You know better than anyone that running a small business is challenging. The great news is that you don’t need to do it alone: there’s a wide range of small business support organizations available to help you strengthen and grow your business! They offer various services, most of which are free or low-cost.
You’ll find staff and volunteers with expertise in business coaching and mentoring, financial management, marketing, and more within each organization. No matter what stage your business is in, you’ll fine assistance, from pre-launch planning through expansion.
In this overview, you’ll learn what small business support organizations are available throughout the U.S., along with tips on where to look for additional help specific to your small business or industry.
Small business support organizations throughout the U.S.
Numerous small business support services have local and regional offices throughout the country. If you need assistance, you’ve got options! And, if you don’t find exactly what you need at one organization, you can easily try another. These organizations are here for you and you can access any and all that you need.
The most well-known small business support organization is the U.S. Small Business Administration (SBA) – the federal agency that supports small businesses through affordable financing and educational resources. State and local government agencies also offer support through funding and programming, and corporate, foundation, and individual donors often make these programs possible.
- Small Business Development Centers (SBDCs): SBDCs are a national network that provides free counseling and advisement for small businesses. SBDC staff and volunteers can help you find lenders, strengthen your business plan and financial-management skills, provide insight on human resources challenges, and much more. You’ll often find them on college campuses in your community or region.
- SCORE: The national network of SCORE volunteers provide free mentoring and coaching services for small businesses, from one-time meetings to ongoing advisement. Their services can be accessed online and through local offices.
- Minority and/or Women’s Business Centers and help for Veteran-Owned Businesses: Business centers that focus on targeted assistance for minority-owned businesses, veteran-owned businesses, and/or women entrepreneurs provide the same types of services as SBDCs and often have additional resources available. You don’t need to be a certified Veteran-Owned Business (VOB) or Minority-and Women-Owned Business Enterprise (MWBE) to access them, but the staff and volunteers in these specialized centers can help you with the certification process if that’s one of your business goals.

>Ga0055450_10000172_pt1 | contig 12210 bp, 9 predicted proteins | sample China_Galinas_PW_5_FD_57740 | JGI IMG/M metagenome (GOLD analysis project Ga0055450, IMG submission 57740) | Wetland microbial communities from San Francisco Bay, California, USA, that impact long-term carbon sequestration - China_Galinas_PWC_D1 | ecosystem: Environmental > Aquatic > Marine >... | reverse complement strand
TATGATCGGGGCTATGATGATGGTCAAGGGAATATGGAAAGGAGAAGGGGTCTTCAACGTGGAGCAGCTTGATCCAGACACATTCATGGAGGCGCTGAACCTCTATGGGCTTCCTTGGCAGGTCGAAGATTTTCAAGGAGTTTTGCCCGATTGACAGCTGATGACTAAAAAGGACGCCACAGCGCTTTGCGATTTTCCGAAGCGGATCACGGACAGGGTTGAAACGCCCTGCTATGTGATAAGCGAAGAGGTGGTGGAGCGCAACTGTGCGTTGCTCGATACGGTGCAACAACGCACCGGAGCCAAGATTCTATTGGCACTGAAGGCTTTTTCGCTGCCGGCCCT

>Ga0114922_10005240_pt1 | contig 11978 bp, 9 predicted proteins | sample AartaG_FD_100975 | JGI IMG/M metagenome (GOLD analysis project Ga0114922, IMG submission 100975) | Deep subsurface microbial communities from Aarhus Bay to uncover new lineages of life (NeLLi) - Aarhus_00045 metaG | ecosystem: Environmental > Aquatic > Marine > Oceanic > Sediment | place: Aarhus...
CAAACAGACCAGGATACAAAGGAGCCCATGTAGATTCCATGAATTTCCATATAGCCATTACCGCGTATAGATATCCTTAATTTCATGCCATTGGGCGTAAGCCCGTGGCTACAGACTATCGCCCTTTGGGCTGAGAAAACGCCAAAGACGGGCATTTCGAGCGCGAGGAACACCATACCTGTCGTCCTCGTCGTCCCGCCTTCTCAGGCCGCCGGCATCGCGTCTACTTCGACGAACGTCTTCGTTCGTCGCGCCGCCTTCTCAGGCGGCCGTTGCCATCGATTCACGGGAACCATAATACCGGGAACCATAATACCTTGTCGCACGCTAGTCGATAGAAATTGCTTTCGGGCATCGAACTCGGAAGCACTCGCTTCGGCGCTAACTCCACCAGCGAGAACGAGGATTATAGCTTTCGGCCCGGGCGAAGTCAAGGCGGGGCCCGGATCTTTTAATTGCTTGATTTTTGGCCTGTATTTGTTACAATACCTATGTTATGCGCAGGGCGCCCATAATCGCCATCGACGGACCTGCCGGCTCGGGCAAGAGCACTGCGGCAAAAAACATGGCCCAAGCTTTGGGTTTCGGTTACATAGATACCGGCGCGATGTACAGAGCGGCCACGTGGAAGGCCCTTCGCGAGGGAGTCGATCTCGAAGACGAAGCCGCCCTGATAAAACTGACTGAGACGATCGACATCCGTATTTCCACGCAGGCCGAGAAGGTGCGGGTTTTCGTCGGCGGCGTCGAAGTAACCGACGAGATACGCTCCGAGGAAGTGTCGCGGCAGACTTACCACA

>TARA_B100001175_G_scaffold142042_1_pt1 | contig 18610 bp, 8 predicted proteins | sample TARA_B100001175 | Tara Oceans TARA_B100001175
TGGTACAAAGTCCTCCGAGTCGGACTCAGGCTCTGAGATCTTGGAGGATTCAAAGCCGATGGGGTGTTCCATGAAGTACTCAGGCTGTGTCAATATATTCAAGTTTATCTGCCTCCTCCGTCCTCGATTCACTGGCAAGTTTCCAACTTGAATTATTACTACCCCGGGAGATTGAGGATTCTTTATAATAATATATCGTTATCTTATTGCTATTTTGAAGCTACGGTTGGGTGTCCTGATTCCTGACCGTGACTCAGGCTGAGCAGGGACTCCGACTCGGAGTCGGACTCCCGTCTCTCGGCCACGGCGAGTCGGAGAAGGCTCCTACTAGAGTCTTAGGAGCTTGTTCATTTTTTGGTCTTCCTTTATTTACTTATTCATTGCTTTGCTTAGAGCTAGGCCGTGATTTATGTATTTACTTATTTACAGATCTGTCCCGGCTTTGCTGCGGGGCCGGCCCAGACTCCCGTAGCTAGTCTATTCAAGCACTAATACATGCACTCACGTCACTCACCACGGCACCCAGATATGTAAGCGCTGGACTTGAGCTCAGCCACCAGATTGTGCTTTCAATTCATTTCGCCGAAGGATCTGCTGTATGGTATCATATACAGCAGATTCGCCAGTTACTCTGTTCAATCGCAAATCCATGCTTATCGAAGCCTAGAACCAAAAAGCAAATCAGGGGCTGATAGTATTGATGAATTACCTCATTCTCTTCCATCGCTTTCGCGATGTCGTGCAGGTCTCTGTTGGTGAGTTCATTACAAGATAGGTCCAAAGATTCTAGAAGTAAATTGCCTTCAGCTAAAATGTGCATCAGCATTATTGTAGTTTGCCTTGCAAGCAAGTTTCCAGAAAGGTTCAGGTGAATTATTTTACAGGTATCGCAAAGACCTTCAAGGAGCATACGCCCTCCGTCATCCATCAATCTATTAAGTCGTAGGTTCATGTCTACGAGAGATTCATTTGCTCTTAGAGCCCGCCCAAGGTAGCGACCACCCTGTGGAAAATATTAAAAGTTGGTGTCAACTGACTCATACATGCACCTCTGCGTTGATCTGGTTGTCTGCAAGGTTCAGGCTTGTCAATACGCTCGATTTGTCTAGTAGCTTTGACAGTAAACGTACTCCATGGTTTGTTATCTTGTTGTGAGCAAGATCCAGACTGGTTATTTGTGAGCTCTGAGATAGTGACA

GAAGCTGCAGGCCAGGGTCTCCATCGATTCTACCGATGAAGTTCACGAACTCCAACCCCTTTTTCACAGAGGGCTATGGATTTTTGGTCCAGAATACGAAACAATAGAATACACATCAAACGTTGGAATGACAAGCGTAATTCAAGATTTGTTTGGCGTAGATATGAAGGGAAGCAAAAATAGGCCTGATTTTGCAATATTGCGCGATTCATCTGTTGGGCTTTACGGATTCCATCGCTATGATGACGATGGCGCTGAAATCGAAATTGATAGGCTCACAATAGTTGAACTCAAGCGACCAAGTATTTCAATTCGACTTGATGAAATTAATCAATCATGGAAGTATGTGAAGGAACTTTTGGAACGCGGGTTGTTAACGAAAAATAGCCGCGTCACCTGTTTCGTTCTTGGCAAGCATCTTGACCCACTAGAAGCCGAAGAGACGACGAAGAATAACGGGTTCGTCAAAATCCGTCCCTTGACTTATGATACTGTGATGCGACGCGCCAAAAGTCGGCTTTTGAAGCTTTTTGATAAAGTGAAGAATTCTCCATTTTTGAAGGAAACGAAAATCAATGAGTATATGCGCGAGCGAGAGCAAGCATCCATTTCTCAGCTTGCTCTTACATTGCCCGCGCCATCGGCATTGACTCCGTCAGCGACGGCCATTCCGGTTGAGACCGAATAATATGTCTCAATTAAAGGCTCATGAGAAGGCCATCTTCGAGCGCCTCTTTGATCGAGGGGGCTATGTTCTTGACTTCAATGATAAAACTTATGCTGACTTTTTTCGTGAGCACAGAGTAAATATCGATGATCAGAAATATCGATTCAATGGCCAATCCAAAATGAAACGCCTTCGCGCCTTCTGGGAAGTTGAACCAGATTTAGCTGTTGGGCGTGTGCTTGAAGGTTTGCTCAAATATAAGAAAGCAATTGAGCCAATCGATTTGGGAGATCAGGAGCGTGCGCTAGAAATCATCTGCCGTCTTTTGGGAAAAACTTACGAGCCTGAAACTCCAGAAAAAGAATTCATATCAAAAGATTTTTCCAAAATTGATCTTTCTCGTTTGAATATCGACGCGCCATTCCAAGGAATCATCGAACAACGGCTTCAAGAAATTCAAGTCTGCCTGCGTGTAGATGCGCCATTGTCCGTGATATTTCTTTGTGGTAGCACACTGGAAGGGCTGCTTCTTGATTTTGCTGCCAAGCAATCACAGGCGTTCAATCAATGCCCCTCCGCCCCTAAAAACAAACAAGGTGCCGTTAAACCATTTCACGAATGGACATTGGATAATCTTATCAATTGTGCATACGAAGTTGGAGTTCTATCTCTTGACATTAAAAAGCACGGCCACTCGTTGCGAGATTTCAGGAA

- Chambers of Commerce: Chambers of Commerce are found in communities throughout the U.S. They support businesses of all sizes in building professional and industry networks and often offer a variety of low-cost resources. They also represent business interests to local, state, and national agencies. In addition, some Chambers of Commerce offer special services to members, such as health insurance pools that may help your small business secure lower rates.
- Community Development Financial Institutions (CDFI): CDFIs are non-profit lenders that offer affordable financing for small businesses. CDFIs make it easier for you to get loans with favorable terms that strengthen your business and build your credit. They also offer free information and resources in local communities and can connect you with experts in marketing, financial management, and human resources.
Additional small business support organizations that may be available in your area
If you need help with specific challenges related to your industry, you may need to look for additional services. It can take a bit of time to research where they are but once you find the help you need, the assistance will be invaluable. Here are some ideas:
- Research and development assistance: Some colleges and universities have research and development or manufacturing programs that can provide free or low-cost assistance with issues related to manufacturing. This includes the development of product prototypes or locating industry-specific suppliers or equipment. An example is OriginLab at Penn State University. With some research, you may find similar services in your area.
- Scaling challenges: In addition to research and development, some colleges and universities offer help with industry-specific challenges like how to scale up food or beverage production, safety or nutrition information, and labeling requirements. For example, the Food Venture Center at Cornell University provides entrepreneurs in the food and beverage industries with a range of services and information.
- Support for import/export challenges: While many SBDC, SCORE staff, and volunteers have knowledge about imports/exports, if you have specific questions, look to your state or local economic development agencies. Even other businesses in your field can be a great resource – some industries treat competitors as colleagues, recognizing that an industry’s strength depends on having many thriving small businesses within it. Craft brewers, for example, are known for sharing ideas and resources.
Pursuit is a resource for small business financing and much more
If you’re overwhelmed by the challenges of owning and running a small business, remember this: Being a successful entrepreneur doesn’t require expertise in every aspect of business management. There are valuable resources and guidance available to help.
Pursuit is a small business lender that offers financing and other assistance for small businesses in New York, New Jersey, Pennsylvania, and Connecticut. We encourage you to take a look at our available resources, as well as our financing options, to learn more. When you’re ready, reach out to learn how we can work together to keep your business growing!